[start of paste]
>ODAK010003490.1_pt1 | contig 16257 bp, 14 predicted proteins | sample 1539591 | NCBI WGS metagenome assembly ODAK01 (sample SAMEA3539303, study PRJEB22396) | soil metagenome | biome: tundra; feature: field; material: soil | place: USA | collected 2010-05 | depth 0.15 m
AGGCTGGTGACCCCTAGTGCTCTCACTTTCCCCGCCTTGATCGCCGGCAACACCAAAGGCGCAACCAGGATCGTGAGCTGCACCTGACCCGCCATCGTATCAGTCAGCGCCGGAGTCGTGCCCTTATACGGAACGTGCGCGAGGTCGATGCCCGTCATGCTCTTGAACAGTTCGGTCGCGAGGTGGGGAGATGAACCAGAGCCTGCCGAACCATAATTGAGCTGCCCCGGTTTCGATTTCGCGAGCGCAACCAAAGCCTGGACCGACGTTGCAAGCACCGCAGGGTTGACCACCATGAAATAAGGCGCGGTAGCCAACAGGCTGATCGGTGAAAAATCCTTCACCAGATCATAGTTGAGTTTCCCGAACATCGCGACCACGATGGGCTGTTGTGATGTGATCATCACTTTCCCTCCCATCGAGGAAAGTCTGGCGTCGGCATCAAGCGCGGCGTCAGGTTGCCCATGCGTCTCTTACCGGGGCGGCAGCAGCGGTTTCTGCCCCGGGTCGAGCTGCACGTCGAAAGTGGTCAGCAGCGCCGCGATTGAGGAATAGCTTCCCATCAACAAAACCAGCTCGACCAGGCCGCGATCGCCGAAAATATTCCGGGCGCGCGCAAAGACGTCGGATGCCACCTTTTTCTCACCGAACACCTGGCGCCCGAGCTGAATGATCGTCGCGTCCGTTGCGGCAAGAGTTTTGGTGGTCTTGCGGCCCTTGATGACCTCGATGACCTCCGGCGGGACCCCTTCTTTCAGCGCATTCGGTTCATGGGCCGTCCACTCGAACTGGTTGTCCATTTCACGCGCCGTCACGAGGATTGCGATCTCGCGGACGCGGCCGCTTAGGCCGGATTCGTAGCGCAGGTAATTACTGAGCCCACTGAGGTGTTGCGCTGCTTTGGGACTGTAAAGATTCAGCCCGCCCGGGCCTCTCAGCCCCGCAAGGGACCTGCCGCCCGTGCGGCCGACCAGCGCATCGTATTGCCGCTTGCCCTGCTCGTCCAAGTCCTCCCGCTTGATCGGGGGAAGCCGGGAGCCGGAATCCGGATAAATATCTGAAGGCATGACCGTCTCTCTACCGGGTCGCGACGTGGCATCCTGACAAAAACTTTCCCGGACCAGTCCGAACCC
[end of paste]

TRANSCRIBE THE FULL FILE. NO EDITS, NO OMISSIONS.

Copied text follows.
>ODAK010003490.1_pt1 | contig 16257 bp, 14 predicted proteins | sample 1539591 | NCBI WGS metagenome assembly ODAK01 (sample SAMEA3539303, study PRJEB22396) | soil metagenome | biome: tundra; feature: field; material: soil | place: USA | collected 2010-05 | depth 0.15 m
AGGCTGGTGACCCCTAGTGCTCTCACTTTCCCCGCCTTGATCGCCGGCAACACCAAAGGCGCAACCAGGATCGTGAGCTGCACCTGACCCGCCATCGTATCAGTCAGCGCCGGAGTCGTGCCCTTATACGGAACGTGCGCGAGGTCGATGCCCGTCATGCTCTTGAACAGTTCGGTCGCGAGGTGGGGAGATGAACCAGAGCCTGCCGAACCATAATTGAGCTGCCCCGGTTTCGATTTCGCGAGCGCAACCAAAGCCTGGACCGACGTTGCAAGCACCGCAGGGTTGACCACCATGAAATAAGGCGCGGTAGCCAACAGGCTGATCGGTGAAAAATCCTTCACCAGATCATAGTTGAGTTTCCCGAACATCGCGACCACGATGGGCTGTTGTGATGTGATCATCACTTTCCCTCCCATCGAGGAAAGTCTGGCGTCGGCATCAAGCGCGGCGTCAGGTTGCCCATGCGTCTCTTACCGGGGCGGCAGCAGCGGTTTCTGCCCCGGGTCGAGCTGCACGTCGAAAGTGGTCAGCAGCGCCGCGATTGAGGAATAGCTTCCCATCAACAAAACCAGCTCGACCAGGCCGCGATCGCCGAAAATATTCCGGGCGCGCGCAAAGACGTCGGATGCCACCTTTTTCTCACCGAACACCTGGCGCCCGAGCTGAATGATCGTCGCGTCCGTTGCGGCAAGAGTTTTGGTGGTCTTGCGGCCCTTGATGACCTCGATGACCTCCGGCGGGACCCCTTCTTTCAGCGCATTCGGTTCATGGGCCGTCCACTCGAACTGGTTGTCCATTTCACGCGCCGTCACGAGGATTGCGATCTCGCGGACGCGGCCGCTTAGGCCGGATTCGTAGCGCAGGTAATTACTGAGCCCACTGAGGTGTTGCGCTGCTTTGGGACTGTAAAGATTCAGCCCGCCCGGGCCTCTCAGCCCCGCAAGGGACCTGCCGCCCGTGCGGCCGACCAGCGCATCGTATTGCCGCTTGCCCTGCTCGTCCAAGTCCTCCCGCTTGATCGGGGGAAGCCGGGAGCCGGAATCCGGATAAATATCTGAAGGCATGACCGTCTCTCTACCGGGTCGCGACGTGGCATCCTGACAAAAACTTTCCCGGACCAGTCCGAACCC